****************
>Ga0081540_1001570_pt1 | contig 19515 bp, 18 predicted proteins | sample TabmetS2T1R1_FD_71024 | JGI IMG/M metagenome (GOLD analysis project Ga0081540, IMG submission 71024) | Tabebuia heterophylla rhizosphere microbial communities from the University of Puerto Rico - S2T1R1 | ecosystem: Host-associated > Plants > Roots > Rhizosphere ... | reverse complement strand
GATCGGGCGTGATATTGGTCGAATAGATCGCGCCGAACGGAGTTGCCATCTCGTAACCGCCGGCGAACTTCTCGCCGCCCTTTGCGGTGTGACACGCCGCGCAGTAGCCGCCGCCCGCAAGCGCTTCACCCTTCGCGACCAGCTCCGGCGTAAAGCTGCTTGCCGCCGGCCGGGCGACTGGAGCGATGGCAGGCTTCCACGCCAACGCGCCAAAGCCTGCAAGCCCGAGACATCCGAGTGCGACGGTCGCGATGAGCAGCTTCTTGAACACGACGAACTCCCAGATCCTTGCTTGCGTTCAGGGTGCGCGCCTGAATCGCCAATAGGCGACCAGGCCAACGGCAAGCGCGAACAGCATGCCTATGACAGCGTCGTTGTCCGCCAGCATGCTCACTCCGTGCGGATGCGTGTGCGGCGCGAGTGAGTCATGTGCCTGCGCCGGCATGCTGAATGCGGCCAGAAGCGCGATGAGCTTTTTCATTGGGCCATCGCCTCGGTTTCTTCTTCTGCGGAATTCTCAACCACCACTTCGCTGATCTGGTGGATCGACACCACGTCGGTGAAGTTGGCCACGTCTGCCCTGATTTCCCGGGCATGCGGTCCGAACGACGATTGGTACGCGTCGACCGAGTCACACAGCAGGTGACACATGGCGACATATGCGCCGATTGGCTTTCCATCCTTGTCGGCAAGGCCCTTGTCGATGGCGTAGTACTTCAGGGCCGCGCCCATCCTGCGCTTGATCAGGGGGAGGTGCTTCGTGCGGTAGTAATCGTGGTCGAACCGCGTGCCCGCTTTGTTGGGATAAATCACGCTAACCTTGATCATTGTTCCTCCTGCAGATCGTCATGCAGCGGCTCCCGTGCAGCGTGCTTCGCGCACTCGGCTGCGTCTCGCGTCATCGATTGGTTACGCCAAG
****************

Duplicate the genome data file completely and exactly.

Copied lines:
>Ga0081540_1001570_pt1 | contig 19515 bp, 18 predicted proteins | sample TabmetS2T1R1_FD_71024 | JGI IMG/M metagenome (GOLD analysis project Ga0081540, IMG submission 71024) | Tabebuia heterophylla rhizosphere microbial communities from the University of Puerto Rico - S2T1R1 | ecosystem: Host-associated > Plants > Roots > Rhizosphere ... | reverse complement strand
GATCGGGCGTGATATTGGTCGAATAGATCGCGCCGAACGGAGTTGCCATCTCGTAACCGCCGGCGAACTTCTCGCCGCCCTTTGCGGTGTGACACGCCGCGCAGTAGCCGCCGCCCGCAAGCGCTTCACCCTTCGCGACCAGCTCCGGCGTAAAGCTGCTTGCCGCCGGCCGGGCGACTGGAGCGATGGCAGGCTTCCACGCCAACGCGCCAAAGCCTGCAAGCCCGAGACATCCGAGTGCGACGGTCGCGATGAGCAGCTTCTTGAACACGACGAACTCCCAGATCCTTGCTTGCGTTCAGGGTGCGCGCCTGAATCGCCAATAGGCGACCAGGCCAACGGCAAGCGCGAACAGCATGCCTATGACAGCGTCGTTGTCCGCCAGCATGCTCACTCCGTGCGGATGCGTGTGCGGCGCGAGTGAGTCATGTGCCTGCGCCGGCATGCTGAATGCGGCCAGAAGCGCGATGAGCTTTTTCATTGGGCCATCGCCTCGGTTTCTTCTTCTGCGGAATTCTCAACCACCACTTCGCTGATCTGGTGGATCGACACCACGTCGGTGAAGTTGGCCACGTCTGCCCTGATTTCCCGGGCATGCGGTCCGAACGACGATTGGTACGCGTCGACCGAGTCACACAGCAGGTGACACATGGCGACATATGCGCCGATTGGCTTTCCATCCTTGTCGGCAAGGCCCTTGTCGATGGCGTAGTACTTCAGGGCCGCGCCCATCCTGCGCTTGATCAGGGGGAGGTGCTTCGTGCGGTAGTAATCGTGGTCGAACCGCGTGCCCGCTTTGTTGGGATAAATCACGCTAACCTTGATCATTGTTCCTCCTGCAGATCGTCATGCAGCGGCTCCCGTGCAGCGTGCTTCGCGCACTCGGCTGCGTCTCGCGTCATCGATTGGTTACGCCAAG